Home' City West News : August 11th 2010 Contents CityWest [ 15 ]
‘Pigs’ to ‘Rhinos’ for RAAF WSOs
The new capabilities offered by the
Super Hornet are obvious to WSO
and Executive Officer of 82 Wing,
WGCDR Terence Deeth.
Starting his career as a F-111
navigator more than 20 years ago,
WGCDR Deeth spent much of his
adult life either in, or in jobs related
to, the ‘Pig’.
“ When I was first posted to F-111s,
the aircraft had 1960’s technology
avionics that really required a lot
of navigational ‘effort’ to keep
everything on the rails,” WGCDR
“It had an old generation Litton
‘14A’ inertial navigation system. It
didn’t have GPS, the kit would drift
away as soon as the position was
accepted and you had to constantly
update it, largely through the
radar system, often at night in bad
weather at just a few hundred feet
off the ground, flying at 500 to 600
Kts Ground Speed.”
“It had both a science and an art to
it, especially the air-to-ground radar
interpretation required to update
the aircraft’s navigation solution.”
The F-111 avionics upgrade
program in the 1990s meant that
aircrew could spend less time on
pure navigation tasks and had more
time to attend to weapons systems
“We could focus more and more
on the tactical elements of a sortie,”
WGCDR Deeth said.
“ That’s not to say that we did just
navigation in the early days, we still had
time-share tasks and roles working with
the Pave Tack search and track system,
the electronic warfare and weapons
systems, secure communications, and
backing-up the pilot in more traditional
The ‘Rhino’ provides WSOs with state-
The move from F-111 to Super Hornet aircraft at 82 Wing signifies an enhanced role for RAAF Weapon
Systems Officers, pronounced ‘Wizzos’.
of-the-art equipment and a major
leap forward in capability.
An Active Electronically Scanned
Array (AESA) radar allows the Super
Hornet to broadcast powerful radar
signals while remaining stealthy.
Currently on his Super Hornet
conversion course, WGCDR Deeth said
apart from the actual ‘hands and feet’
flying of the aircraft, anything that can
be done in the front cockpit, can be
done in the back seat by the WSO.
“ The crew can be working on
different problems in the battlefield.
For example, the pilot might be
working on the air-to-air battle and
at the same time the Wizzo might be
prosecuting a target on the ground ,”
WGCDR Deeth said.
Although a little nostalgic for the
passing of the F-111 era, WGCDR
Deeth is excited about the Super
Hornet and his new role next year
as Commanding Officer of 6SQN,
starting in January 2011.
“ We are moving onto something
better, an aircraft that will elevate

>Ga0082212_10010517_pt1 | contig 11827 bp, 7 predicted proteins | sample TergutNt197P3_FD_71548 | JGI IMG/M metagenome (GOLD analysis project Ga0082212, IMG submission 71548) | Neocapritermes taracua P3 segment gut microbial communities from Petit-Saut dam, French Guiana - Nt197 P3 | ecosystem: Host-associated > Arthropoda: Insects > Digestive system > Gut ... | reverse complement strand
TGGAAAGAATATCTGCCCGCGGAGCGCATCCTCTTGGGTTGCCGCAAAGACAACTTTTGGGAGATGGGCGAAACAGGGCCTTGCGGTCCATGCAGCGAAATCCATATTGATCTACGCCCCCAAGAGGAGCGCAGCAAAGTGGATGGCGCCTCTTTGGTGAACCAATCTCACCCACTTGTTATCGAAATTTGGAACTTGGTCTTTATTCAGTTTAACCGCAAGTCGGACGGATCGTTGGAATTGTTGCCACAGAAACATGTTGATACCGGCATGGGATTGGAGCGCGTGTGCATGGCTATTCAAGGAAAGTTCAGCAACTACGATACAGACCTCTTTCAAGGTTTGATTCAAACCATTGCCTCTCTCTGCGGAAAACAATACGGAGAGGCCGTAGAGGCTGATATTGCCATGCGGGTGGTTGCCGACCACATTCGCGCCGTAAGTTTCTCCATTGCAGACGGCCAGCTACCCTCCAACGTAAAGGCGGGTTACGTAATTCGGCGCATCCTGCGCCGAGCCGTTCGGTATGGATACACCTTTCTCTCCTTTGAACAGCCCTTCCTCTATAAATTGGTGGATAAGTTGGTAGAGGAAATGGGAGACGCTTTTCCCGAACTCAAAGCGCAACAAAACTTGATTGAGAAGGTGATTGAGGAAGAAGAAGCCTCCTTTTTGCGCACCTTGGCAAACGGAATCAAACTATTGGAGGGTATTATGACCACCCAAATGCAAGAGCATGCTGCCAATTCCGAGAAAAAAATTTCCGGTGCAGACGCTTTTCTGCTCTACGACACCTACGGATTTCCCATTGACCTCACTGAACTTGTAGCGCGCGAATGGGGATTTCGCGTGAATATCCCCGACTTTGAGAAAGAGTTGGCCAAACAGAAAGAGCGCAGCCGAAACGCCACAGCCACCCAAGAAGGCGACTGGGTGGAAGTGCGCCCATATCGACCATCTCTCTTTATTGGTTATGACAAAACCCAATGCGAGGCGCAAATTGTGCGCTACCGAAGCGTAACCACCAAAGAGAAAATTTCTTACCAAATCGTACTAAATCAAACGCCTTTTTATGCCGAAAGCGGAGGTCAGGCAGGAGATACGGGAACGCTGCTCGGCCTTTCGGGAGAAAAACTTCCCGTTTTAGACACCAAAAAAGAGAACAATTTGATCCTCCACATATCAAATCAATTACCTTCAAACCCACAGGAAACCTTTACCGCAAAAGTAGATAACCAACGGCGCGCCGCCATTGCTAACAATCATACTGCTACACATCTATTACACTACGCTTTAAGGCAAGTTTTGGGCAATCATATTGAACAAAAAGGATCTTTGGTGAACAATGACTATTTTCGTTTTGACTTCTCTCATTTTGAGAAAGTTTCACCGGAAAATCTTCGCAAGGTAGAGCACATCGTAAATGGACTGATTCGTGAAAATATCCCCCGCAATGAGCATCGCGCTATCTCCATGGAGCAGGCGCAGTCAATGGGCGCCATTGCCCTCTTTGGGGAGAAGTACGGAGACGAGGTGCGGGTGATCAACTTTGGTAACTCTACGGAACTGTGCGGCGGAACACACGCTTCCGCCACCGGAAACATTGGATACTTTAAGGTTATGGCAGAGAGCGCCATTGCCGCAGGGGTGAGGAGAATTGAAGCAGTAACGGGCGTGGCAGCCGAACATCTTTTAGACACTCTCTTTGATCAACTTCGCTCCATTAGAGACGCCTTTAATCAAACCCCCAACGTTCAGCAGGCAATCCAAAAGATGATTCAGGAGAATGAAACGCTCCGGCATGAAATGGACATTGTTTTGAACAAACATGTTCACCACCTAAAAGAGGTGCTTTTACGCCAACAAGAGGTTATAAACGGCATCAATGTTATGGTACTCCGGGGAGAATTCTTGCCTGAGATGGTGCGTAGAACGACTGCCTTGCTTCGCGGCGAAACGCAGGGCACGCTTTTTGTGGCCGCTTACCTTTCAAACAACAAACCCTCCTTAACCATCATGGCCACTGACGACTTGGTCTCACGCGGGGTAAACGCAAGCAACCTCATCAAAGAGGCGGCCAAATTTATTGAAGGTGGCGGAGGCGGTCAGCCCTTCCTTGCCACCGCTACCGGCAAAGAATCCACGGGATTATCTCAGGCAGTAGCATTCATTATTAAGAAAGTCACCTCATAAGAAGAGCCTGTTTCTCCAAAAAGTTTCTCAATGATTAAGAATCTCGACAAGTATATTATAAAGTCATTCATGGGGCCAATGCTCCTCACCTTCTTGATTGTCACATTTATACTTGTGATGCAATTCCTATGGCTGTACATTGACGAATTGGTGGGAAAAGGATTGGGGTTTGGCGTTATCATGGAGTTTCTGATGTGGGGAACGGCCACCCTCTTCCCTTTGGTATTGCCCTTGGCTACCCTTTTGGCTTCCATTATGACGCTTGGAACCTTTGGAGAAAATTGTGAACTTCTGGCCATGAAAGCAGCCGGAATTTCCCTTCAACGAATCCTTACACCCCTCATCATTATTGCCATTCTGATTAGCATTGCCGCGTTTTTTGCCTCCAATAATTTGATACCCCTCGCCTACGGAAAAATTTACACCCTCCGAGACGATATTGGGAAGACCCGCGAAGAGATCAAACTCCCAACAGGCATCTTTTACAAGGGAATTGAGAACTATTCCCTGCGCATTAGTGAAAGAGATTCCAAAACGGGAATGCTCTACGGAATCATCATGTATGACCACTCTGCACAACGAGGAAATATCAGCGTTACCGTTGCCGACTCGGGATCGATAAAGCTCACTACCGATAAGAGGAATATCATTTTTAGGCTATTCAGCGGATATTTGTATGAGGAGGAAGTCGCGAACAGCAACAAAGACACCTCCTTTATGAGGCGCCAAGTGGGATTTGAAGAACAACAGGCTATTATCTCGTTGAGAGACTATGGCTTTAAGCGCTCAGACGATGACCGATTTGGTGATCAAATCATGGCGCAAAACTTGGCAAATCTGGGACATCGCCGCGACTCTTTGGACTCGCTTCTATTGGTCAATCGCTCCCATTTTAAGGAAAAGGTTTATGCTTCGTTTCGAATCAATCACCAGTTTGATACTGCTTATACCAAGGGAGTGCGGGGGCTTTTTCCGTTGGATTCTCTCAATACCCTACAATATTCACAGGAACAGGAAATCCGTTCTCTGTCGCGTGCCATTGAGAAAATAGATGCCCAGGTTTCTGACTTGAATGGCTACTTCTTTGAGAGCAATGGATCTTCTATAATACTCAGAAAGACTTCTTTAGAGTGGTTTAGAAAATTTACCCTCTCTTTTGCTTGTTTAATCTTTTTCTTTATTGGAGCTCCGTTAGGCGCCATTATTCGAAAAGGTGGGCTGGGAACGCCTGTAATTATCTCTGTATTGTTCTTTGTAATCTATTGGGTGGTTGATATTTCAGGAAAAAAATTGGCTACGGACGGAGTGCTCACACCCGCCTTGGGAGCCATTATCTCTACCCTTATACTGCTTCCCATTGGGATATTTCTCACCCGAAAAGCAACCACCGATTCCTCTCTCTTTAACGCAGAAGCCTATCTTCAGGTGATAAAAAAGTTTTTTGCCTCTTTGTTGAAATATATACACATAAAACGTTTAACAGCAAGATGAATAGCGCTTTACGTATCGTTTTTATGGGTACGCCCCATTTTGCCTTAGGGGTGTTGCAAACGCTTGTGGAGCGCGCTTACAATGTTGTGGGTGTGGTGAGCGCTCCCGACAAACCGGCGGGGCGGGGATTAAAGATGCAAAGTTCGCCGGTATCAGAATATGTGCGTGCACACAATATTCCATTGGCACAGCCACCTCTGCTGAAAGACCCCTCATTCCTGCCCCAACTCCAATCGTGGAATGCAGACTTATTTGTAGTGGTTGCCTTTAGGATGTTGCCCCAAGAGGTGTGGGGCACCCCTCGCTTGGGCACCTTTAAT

Australia’s ability to generate
significant Air Power that is more
relevant to our current and future
requirements,” WGCDR Deeth said.
Photo: Executive Officer 82 Wing and WSO
WGCDR Terence Deeth is currently on the
conversion course for the Super Hornet.
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Where are you from?
My Father was in the RAAF, so we
moved around a lot. I was living in
Melbourne prior to joining the RAAF.
Why did you join the RAAF?
I had a great love of jets and I always
wanted to fly.
What is your job?
RAAF Weapon Systems Officers
(Wizzo) on the Super Hornet. I
originally trained as a Navigator and
flew F-111s for four years. Then I was
selected for the Super Hornet.
What training did
you need for this job?
I studied for three years at ADFA
in Canberra, I did my Navigator
training at at the Canadian Forces
Air Navigation School (one year) in
Winnipeg, then I did the Intro Strike
Navigator Course on
the Hawk aircraft in
then I was on ‘58
Opcon’ in 2006. I
started Super Hornet
training with the US
Navy at Lemoore
Naval Base in the
USA last January.
What do you like
most about the job?
Obviously, it’s fun and exciting and
it never gets benign or boring. You
never know everything- there are
always things to learn and there
always things to get better at.
Best experience to date?
Taking part in Exercise Red Flag
in the US and working with the
Where do you hope
to go from here?
Being very new on the Super
Hornet, I want to fly with the jet for
a few years and become good and
experienced at it. I will be instructing
at 6SQN next year, so I’m looking
forward to teaching others. I just
want to keep flying for as long as I
FLTLT Mathew Stade
6/08/10 12:01 PM
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